Tuesday 7 February 2012

River bed at Najran

Part of the plan while in Najran was to visit the dam which although unlikely to have had much water at this time of year, has a small park. 

However as is often the case in this part of the world my guide didn't remember or know that it was only open from 9 until 11 in the morning, and it was 2.30 in the afternoon!  Not to worry, we stopped off at the river bed just downstream of the dam instead.

yellow vented bulbul

What struck me immediately was how wide the river valley is. It certainly looked like, at some time in the year, it holds a mighty river. However in early February I think we were lucky there was even a trickle. Most of the rain, which incidentally falls on the mountain tops not on the eastern side, is in early summer. This area actually catches the very edge of the so called "Indian" monsoon.

What ever rain is channelled down here is enough to allow verdant vegetation in the wide and shallow river valley all year round. The bushes and trees were thronging with the sound of yellow vented bulbul and graceful prinia

the river bed

However close to the river there was a different habitat and a different set of birds - not much vegetation but plenty of mud flats.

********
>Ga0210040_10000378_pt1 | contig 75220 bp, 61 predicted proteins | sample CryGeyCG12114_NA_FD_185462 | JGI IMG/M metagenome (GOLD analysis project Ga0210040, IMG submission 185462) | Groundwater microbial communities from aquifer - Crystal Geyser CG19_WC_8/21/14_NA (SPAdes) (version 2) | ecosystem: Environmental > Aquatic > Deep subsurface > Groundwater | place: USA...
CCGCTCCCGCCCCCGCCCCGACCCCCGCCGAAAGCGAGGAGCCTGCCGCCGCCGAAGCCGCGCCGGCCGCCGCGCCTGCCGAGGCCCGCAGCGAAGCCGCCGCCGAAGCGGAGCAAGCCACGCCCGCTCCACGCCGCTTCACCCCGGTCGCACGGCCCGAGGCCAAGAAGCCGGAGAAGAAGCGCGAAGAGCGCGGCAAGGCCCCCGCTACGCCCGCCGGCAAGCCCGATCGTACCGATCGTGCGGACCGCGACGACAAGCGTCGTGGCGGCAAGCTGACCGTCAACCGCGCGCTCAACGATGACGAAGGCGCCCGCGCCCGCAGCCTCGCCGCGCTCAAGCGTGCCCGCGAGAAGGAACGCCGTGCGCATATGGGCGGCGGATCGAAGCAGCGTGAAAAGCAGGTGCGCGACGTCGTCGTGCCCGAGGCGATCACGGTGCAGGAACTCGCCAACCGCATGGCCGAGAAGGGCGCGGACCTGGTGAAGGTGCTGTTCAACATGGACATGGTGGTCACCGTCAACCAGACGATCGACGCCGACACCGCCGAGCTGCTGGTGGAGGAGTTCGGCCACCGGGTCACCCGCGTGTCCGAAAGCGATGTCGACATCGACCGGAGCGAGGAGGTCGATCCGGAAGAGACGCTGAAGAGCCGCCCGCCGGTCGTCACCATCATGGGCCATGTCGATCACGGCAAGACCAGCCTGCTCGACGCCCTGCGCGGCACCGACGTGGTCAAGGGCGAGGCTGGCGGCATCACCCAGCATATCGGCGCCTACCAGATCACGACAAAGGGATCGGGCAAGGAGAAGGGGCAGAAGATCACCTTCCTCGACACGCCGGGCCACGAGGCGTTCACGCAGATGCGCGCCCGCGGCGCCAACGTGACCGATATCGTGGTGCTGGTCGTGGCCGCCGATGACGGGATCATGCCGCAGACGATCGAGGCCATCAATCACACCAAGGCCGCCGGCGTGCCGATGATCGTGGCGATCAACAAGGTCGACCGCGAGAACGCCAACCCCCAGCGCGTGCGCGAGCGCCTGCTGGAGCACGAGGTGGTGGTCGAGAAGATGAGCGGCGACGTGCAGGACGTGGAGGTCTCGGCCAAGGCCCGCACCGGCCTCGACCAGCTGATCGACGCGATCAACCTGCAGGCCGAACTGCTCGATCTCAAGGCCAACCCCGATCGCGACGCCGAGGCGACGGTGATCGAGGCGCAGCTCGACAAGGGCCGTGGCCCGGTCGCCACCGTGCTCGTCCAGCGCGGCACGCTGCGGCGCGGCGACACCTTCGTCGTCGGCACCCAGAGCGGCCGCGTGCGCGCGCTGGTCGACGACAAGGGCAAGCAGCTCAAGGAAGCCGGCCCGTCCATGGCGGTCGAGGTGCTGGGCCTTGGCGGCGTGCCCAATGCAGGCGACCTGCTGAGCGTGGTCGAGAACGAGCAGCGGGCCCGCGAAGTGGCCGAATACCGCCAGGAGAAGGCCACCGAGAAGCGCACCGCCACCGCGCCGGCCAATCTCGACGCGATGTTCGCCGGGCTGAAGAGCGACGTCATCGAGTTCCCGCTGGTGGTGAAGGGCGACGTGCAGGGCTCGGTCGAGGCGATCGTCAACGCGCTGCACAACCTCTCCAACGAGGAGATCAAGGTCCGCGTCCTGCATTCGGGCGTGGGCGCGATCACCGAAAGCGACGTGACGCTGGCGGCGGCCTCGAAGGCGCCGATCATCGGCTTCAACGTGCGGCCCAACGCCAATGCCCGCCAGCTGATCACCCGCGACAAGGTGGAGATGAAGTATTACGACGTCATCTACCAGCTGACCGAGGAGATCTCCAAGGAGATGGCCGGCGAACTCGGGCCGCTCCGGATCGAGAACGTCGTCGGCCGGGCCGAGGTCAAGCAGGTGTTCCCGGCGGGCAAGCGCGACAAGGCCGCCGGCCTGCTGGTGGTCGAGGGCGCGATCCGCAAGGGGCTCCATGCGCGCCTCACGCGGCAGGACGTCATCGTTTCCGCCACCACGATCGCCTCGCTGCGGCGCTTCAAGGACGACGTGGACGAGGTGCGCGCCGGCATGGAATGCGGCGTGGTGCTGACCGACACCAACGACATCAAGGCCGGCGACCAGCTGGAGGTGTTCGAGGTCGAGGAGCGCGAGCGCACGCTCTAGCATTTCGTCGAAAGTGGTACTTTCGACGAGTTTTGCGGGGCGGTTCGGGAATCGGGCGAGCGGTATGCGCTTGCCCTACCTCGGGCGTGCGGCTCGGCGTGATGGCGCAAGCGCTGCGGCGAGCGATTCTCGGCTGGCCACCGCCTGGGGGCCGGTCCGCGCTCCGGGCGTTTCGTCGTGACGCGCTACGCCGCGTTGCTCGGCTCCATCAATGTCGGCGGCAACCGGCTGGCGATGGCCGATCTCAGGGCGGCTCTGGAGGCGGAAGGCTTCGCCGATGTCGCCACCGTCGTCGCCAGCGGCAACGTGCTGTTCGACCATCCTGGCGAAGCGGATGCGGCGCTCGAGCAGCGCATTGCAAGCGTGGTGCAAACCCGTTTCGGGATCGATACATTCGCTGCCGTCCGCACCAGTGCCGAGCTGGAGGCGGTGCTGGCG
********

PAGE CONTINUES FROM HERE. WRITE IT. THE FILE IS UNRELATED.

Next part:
wood sandpiper

This helped me boost my list of Najran bird species by two. All down the trickle of a river were small numbers of wood sandpiper and green sandpiper.

green sandpiper

The odd white wagtail made an appearance too.

white wagtail

Meanwhile back on drier land among the trees, I spotted a couple of  Isabelline shrike. This is obviously another place, along with Riyadh, in Saudi Arabia where they winter. The Collins guide to birds of Britain and Europe maps them as passage only. This is another victim of under-reporting in the Kingdom.

Lots of little green bee-eater were in the trees too.

Isabelline shrike

More prosaically there were plenty of crested lark on the ground. Most were in pairs so the breeding season can't be far way.
crested lark

The valley housed other fauna too. I came across a lizard which I can't identify despite researching and a butterfly which I can.

Saudi lizard

The butterfly is a plain tiger. It is a relative of the monarch butterfly which my American readers will know. Apparently the plain tiger is only found on the wing in Arabia between October and April. In the summer months the butterfly is literally cocooned. 

Plain tiger butterfly

Finally I can't finish the blog without re-assuring people that there are indeed plenty of camels in Najran. However I think that just as many end up as food  as beasts of burden.

dark camels

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